Governments around the world are focusing on restricting and eliminating the presence of hazardous materials in products and packaging from the environment to improve the sustainability of our planet. Therefore, there has been an increase in health and environmental regulatory requirements passed and proposed by different jurisdictions around the world. These regulations mandate compliance by manufacturers, suppliers, retailers, and distributors across the globe and include the following:
As a leading manufacturer of security technologies products and a responsible corporate citizen, Allegion is committed to environmental sustainability and promoting a cleaner ecosystem. Our goal is to design products with awareness of environmental impact, collaborate with our supply chain to source responsibly, and expect for all of Allegion’s suppliers to meet or exceed these same regulations and standards. Furthermore, Allegion is devoted to the manufacturing and distribution of products that comply with global governmental regulations (United States, Asia and Europe) with regards to restricted hazardous chemical use, reporting of substance of very high concerns (SVHCs) and product safety labeling and notification.
Allegion is aware of and committed to meeting the obligations imposed by these regulations and directives by:
It is Allegion’s intent to offer products that are compliant with these regulatory mandates. We will continue to work with our customers, vendors and suppliers to ensure that our products remain compliant with the latest changes and updates to the regulatory requirements and directives. Below are more details about the materials compliance regulations that Allegion faces:
The Registration, Evaluation, Aurthorization and Restriction of Chemicals (REACH) regulation in European Union imposes registration requirements of manufacturers and importers of chemical substances classified as Substances of Very High Concern (SVHC). Article 57 of the regulation outlines the properties of the SVHCs chemicals, and includes:
The candidate list now includes 155 Substances of Very High Concern (SVHC’s) and can be found at http://echa.europa.eu/candidate-list-table. Below is a table with the most frequent uses of the materials (this is a non-exhaustive list):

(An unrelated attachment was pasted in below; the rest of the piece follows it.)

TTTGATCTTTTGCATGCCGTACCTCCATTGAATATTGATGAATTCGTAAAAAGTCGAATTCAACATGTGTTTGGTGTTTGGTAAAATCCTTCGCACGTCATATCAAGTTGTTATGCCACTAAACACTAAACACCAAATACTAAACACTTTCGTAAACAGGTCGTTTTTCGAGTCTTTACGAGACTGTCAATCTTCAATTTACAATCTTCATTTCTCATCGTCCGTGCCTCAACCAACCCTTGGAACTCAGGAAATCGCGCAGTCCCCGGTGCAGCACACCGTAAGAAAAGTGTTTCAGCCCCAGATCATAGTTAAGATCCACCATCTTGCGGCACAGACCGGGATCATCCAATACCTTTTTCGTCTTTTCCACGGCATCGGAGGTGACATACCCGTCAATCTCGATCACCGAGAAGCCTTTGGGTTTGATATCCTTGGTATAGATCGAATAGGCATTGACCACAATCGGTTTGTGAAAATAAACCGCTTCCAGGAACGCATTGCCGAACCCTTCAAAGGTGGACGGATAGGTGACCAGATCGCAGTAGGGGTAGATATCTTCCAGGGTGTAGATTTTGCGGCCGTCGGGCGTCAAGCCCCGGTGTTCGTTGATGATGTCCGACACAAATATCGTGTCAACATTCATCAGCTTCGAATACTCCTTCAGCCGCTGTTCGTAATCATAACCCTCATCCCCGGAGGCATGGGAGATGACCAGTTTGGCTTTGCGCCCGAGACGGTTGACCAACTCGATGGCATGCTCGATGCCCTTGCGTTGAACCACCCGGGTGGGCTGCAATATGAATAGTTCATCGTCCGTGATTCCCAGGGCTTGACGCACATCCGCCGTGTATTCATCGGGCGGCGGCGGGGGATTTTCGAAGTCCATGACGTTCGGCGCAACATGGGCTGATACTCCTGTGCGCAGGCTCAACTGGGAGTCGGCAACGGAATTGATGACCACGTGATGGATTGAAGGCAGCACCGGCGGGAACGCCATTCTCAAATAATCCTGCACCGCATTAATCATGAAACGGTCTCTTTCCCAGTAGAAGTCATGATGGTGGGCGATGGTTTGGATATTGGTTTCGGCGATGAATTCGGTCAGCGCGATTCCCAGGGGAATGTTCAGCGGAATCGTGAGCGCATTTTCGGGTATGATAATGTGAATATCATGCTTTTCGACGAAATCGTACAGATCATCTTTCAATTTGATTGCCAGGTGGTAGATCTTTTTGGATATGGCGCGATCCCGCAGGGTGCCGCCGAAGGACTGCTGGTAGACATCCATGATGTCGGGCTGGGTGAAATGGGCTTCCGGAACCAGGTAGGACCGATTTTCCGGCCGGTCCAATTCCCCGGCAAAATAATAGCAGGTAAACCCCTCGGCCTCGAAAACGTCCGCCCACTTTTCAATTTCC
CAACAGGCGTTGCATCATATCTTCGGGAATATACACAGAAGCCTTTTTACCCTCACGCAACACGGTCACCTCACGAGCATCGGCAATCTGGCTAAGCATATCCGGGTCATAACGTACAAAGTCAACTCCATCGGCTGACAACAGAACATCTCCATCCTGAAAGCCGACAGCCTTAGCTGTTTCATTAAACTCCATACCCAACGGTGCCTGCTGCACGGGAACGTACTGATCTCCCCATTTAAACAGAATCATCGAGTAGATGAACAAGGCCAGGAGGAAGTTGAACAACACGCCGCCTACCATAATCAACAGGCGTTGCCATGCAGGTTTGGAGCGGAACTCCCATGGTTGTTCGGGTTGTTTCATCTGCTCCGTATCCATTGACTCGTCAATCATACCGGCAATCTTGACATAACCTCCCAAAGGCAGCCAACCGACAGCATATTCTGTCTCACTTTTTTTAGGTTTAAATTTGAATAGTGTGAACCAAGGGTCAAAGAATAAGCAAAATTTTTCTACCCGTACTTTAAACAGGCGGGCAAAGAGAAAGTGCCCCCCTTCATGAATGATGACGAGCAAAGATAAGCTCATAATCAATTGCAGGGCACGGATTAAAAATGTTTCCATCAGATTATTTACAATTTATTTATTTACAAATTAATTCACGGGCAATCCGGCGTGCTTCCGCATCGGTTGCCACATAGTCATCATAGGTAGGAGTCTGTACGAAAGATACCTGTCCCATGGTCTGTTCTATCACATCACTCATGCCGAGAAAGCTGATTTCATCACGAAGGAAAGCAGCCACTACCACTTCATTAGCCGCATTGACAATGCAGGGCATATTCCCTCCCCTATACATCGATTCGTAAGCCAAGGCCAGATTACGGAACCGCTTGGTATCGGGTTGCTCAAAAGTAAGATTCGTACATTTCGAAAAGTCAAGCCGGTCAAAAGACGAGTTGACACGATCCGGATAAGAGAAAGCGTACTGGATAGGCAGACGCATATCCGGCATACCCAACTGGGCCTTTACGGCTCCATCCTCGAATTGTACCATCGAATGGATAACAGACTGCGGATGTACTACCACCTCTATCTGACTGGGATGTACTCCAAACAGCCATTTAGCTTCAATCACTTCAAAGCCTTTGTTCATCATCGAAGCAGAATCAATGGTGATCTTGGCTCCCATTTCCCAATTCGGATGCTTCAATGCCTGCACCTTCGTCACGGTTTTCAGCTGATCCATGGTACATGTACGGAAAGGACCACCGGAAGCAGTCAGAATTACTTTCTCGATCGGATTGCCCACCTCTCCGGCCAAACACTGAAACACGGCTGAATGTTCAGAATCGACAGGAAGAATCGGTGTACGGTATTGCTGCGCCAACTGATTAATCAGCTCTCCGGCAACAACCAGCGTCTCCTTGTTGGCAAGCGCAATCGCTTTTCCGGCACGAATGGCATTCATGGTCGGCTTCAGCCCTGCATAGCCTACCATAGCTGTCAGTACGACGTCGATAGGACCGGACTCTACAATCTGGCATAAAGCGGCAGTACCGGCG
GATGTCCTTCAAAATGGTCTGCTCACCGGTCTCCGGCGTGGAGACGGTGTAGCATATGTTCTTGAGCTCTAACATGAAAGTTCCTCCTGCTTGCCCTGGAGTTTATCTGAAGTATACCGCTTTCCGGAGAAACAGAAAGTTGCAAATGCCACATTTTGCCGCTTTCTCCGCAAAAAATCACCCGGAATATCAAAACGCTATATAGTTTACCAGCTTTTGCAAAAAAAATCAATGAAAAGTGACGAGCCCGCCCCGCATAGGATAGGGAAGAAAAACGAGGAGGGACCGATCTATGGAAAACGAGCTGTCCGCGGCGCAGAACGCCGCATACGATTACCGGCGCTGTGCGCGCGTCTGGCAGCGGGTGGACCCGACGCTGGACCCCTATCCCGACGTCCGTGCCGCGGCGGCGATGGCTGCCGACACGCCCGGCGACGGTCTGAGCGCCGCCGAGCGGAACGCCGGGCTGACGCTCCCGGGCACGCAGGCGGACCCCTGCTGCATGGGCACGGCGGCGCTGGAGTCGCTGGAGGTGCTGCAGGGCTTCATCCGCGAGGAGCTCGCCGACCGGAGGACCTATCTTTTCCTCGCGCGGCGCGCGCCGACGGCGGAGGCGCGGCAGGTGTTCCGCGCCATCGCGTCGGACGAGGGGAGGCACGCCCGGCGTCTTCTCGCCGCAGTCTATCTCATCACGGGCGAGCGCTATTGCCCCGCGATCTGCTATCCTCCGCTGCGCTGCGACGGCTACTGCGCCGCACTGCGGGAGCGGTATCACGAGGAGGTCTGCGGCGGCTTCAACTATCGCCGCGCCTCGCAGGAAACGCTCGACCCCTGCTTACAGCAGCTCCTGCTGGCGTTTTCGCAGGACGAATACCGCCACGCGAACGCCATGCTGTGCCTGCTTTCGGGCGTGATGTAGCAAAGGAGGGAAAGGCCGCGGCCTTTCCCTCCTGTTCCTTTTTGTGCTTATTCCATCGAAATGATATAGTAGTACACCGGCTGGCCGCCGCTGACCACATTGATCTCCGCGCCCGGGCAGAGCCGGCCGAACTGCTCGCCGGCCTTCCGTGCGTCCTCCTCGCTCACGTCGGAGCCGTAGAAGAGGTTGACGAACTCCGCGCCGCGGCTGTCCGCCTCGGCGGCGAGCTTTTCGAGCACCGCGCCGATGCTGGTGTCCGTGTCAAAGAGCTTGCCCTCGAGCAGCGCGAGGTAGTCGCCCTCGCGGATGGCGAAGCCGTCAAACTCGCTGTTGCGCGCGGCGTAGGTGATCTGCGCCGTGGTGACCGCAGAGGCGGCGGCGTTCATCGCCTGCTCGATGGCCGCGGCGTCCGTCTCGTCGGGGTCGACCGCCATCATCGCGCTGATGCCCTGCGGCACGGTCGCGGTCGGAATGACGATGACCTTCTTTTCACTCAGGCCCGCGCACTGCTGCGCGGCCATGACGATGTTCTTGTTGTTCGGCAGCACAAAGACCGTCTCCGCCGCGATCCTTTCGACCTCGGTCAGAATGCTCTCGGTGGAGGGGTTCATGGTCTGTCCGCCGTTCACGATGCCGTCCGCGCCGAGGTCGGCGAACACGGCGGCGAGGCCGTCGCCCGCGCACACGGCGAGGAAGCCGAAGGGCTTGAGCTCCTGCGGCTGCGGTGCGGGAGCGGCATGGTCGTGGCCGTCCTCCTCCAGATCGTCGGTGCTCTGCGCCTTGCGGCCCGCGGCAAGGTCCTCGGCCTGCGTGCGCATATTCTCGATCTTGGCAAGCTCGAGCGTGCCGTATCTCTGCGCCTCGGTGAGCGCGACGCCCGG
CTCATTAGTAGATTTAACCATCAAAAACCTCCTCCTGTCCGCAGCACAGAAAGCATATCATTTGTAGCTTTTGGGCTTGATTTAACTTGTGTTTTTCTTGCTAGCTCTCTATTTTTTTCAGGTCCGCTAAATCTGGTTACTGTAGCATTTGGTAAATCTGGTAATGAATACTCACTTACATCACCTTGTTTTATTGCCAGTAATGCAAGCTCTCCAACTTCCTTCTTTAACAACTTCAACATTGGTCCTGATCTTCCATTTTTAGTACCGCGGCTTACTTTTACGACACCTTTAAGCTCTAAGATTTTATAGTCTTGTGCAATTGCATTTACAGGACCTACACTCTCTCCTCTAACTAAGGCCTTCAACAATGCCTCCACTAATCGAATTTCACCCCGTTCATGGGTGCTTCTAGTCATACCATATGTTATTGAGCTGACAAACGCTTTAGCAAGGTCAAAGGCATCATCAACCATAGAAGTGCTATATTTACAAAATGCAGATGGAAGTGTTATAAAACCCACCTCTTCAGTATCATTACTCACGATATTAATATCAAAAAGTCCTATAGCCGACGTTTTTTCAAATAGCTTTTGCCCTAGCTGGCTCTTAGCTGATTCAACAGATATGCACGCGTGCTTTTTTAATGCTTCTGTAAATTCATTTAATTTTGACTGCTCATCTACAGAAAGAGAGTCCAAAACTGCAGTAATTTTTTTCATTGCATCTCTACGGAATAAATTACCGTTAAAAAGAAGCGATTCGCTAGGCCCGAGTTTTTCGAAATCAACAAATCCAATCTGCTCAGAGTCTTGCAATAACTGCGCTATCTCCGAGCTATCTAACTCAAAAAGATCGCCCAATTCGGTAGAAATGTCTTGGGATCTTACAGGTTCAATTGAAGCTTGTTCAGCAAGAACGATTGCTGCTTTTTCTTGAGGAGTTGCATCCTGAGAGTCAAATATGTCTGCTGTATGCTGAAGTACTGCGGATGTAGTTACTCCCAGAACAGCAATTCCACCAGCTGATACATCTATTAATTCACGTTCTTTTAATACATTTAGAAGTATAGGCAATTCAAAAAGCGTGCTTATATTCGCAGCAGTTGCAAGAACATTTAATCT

|Impacted Products | Most Frequent Uses|
Per review of Article 3(3) of the REACH regulation, Allegion has determined our products to fall under the definition of an “article” or an object which during production is given a special shape, surface or design which determines its function to a greater degree than does its chemical composition. Article 3(3) requires Suppliers of the articles to:
RoHS 3 (EU Directive 2015/863), restricts the use of several hazardous substances in electrical and electronic equipment. There are currently four (4) additional substances under review for inclusion into the RoHS restricted list.
|Cadmium (0.01%)||Electronic equipment, car batteries, metal coatings, pigments|
|Lead||Solder, lead-acid batteries, electronic components, cable sheathing|
||Batteries, switches, and thermostats, and fluorescent lamps|
||Anti-corrosion and conversion coatings, dyes, and pigments|
|Polybrominated biphenyls (PBB)
|Polybrominated diphenyl ethers (PBDE)
|Bis(2-ethylhexyl) phthalate (DEHP)||PVC and vinyl insulation on electrical wires|
|Butyl benzyl phthalate (BBP)
||PVC and vinyl insulation on electrical wires|
|Dibutyl phthalate (DBP)
||PVC and vinyl insulation on electrical wires|
Diisobutyl phthalate (DIBP)
|PVC and vinyl insulation on electrical wires|
Allegion will continue working with our suppliers to review our products for any changes to our compliance status with respect to the RoHS updates.
This directive, The California Safe Drinking Water and Toxic Enforcement Act (Prop. 65), was enacted in Nov. 1986, and requires the state of California to publish and update a list of chemicals known to cause cancer or reproductive toxicity and to prescribe a minimum threshold for those chemicals of concern. This list contains over 800 chemicals and was last updated June 4, 2014 and can be found at http://oehha.ca.gov/prop65/getNSRLs.html
Most Frequent in Litigation
The Office of Environmental Health Hazard Assessment (OEHHA) has established safe harbor levels (levels of exposure that trigger the warning requirement) for some, but not all, listed chemicals.
For chemicals with no safe harbor levels, a company must notify the public with a “clear and reasonable” warning before knowingly and intentionally exposing anyone to a listed chemical unless the exposure poses “no significant risk of cancer” (as defined by the Act) or is significantly below levels observed to cause defects or other reproductive harm.
The warning message must include the following language:
For consumer products that contain a chemical known to the state to cause cancer:
WARNING: This product contains a chemical known to the State of California to cause cancer.
For consumer products that contain a chemical known to the state to cause reproductive toxicity:
WARNING: This product contains a chemical known to the State of California to cause birth defects or other reproductive harm.
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